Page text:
U.S. FTC subpoenas Apple to find out what deal Google cut to be default search engine on iPhone

U.S. FTC subpoenas Apple to find out what deal Google cut to be default search engine on iPhone

The Cupertino, California based Apple has been subpoenaed by the U.S. Federal Trade Commission in the process of  inquiring into whether Google violated antitrust regulations, reports All Things D. The report comes from sources that say the FTC is interested in the deal that Google made with Apple to be the default search engine on the iPhone, and what kind of preferential treatment it gets.

According to Bloomberg, the commission is specifically requesting the agreements that made Google the default engine on iOs devices.

This battle to be the default provider on Apple’s iOS devices happened before Android was announced by Google, indeed, before it was ever in the form that we know today. You can bet that if Google had a rival mobile operating system at the time, it would have been a much tougher play to get Apple to go that way.

Some have postulated that the deal had something to do with Apple’s desire to have Google maps on the iPhone. Two sources, one at Google and one at a company that produces Apple-competing mobile devices, have told us previously that Google licenses map data exclusively to Apple outside of its own Android food chain.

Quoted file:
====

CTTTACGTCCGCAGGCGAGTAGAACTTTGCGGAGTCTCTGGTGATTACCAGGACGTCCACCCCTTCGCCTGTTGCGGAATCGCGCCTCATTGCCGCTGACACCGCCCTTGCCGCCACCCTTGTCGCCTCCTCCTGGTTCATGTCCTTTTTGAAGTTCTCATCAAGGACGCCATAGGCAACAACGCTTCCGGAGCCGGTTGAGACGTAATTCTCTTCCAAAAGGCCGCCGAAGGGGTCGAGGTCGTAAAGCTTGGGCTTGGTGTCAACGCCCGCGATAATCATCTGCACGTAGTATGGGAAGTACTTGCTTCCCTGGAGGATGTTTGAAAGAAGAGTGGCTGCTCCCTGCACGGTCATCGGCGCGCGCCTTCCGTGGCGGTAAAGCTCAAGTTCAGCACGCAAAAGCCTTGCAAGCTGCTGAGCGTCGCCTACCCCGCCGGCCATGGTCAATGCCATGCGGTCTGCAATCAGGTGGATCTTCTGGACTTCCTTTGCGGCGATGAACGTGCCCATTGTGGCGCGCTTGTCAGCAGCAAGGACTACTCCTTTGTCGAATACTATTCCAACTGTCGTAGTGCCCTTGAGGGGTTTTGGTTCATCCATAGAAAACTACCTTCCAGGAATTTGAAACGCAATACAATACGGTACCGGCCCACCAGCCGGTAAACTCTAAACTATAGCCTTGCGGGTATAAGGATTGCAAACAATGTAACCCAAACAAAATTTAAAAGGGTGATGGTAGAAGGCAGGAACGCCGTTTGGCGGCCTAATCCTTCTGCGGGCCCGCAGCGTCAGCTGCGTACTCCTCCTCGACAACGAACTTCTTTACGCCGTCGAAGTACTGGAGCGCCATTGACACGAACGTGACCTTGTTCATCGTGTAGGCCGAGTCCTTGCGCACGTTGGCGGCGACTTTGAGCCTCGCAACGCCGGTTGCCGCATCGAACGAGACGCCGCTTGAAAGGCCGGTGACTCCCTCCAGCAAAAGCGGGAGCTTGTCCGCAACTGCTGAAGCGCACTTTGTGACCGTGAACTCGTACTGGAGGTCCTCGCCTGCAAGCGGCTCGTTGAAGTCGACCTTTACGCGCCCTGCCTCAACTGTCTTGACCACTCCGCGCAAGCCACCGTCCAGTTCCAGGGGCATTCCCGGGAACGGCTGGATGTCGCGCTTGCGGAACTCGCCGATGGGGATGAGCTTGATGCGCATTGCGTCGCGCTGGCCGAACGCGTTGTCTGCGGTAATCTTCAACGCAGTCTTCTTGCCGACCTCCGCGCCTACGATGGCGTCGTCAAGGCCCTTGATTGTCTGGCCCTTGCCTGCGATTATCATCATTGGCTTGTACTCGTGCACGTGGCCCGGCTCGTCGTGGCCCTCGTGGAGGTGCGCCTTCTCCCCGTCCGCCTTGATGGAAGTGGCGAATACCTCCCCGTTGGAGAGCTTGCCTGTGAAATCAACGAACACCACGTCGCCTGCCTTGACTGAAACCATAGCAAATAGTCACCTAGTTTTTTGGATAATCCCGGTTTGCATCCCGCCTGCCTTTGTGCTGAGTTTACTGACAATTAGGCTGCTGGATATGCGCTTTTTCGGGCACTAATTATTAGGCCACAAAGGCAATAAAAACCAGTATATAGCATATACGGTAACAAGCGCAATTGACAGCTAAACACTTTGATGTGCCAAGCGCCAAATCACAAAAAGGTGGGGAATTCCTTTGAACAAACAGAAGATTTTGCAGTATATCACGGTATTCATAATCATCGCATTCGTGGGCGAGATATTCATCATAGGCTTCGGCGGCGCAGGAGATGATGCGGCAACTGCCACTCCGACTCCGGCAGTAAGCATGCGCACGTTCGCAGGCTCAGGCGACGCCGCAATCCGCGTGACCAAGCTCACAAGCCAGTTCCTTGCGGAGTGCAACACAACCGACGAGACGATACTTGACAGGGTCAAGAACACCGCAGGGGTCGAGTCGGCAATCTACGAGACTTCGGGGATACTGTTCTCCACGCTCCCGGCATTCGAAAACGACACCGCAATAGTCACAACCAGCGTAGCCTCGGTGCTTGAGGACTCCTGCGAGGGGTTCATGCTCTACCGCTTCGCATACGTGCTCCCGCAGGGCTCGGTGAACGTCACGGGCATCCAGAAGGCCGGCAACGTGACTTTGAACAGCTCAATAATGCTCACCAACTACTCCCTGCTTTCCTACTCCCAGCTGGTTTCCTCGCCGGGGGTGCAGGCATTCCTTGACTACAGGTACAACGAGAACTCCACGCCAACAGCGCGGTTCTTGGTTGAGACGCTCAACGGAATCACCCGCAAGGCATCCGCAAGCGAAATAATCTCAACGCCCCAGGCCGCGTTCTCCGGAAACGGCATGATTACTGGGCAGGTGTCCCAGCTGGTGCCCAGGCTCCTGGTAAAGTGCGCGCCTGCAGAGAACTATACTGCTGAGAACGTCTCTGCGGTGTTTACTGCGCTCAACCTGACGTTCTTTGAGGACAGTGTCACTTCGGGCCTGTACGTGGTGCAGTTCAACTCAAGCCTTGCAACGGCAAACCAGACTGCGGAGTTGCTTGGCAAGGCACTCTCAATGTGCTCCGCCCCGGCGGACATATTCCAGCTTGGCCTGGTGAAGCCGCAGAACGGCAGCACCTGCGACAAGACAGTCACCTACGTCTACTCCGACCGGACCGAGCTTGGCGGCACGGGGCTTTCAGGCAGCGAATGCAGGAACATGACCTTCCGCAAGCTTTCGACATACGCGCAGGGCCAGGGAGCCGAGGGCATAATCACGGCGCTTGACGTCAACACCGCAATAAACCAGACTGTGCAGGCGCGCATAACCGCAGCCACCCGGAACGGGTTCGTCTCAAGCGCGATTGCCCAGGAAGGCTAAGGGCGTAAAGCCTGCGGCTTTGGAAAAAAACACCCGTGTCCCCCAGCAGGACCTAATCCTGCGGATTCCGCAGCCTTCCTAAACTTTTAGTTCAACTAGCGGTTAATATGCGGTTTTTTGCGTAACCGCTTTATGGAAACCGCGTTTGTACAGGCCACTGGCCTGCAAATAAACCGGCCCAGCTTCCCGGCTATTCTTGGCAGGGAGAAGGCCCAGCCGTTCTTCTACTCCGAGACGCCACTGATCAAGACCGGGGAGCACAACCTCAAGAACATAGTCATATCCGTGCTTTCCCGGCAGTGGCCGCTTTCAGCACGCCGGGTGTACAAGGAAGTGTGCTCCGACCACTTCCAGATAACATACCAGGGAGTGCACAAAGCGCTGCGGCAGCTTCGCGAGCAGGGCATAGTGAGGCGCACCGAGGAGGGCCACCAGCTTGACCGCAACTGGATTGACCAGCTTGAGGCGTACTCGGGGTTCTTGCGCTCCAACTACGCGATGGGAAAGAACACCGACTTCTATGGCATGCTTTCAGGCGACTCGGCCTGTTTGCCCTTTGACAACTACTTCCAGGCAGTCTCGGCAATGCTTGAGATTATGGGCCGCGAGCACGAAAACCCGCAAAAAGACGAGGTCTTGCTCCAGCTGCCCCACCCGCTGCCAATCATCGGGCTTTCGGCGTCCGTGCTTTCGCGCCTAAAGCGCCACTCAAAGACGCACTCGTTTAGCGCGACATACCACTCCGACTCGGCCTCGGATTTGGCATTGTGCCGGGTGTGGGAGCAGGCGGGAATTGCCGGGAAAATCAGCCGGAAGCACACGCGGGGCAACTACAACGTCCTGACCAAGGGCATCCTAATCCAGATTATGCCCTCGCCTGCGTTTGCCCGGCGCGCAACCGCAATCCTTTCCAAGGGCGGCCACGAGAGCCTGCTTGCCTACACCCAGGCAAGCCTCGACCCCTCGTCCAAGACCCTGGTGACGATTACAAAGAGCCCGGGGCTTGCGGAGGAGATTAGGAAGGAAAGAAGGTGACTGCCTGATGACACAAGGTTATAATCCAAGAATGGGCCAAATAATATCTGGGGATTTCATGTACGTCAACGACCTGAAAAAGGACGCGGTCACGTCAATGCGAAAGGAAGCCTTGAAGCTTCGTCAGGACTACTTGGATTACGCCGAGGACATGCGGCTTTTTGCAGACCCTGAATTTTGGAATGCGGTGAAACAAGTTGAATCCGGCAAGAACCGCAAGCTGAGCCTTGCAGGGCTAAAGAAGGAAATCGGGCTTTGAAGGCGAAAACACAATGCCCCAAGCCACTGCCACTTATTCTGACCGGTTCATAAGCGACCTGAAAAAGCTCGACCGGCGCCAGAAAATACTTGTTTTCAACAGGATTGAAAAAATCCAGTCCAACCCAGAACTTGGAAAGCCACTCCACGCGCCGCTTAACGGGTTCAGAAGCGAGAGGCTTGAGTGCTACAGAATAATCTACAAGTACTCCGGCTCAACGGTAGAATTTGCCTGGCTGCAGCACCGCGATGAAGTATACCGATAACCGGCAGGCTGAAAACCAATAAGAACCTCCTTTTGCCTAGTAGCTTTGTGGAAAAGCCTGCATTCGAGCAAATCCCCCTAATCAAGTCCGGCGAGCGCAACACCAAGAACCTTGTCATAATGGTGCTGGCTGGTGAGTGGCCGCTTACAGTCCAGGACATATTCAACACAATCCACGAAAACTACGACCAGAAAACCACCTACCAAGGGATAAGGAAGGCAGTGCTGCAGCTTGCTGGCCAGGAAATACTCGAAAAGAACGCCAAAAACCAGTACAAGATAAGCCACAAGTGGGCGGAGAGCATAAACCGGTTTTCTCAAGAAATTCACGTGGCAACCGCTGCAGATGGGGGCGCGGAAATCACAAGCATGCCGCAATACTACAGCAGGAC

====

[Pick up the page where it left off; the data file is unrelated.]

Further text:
In addition, Apple only licenses the data, period. It has built its own proprietary system for handling that data and all of the framework you see in action in the Maps app is Apple’s. Only the raw data and satellite images are Google’s.

Ever since Google launched its own competing mobile OS, Apple has been working to rid itself of Google influences. Recently, the iPhoto app for iOS displayed that Apple was now running its own server for map images, a huge component of any mapping service of its own that it would like to launch.

This should be an interesting development and may result in some changes being made with Apple’s default search engine policies.

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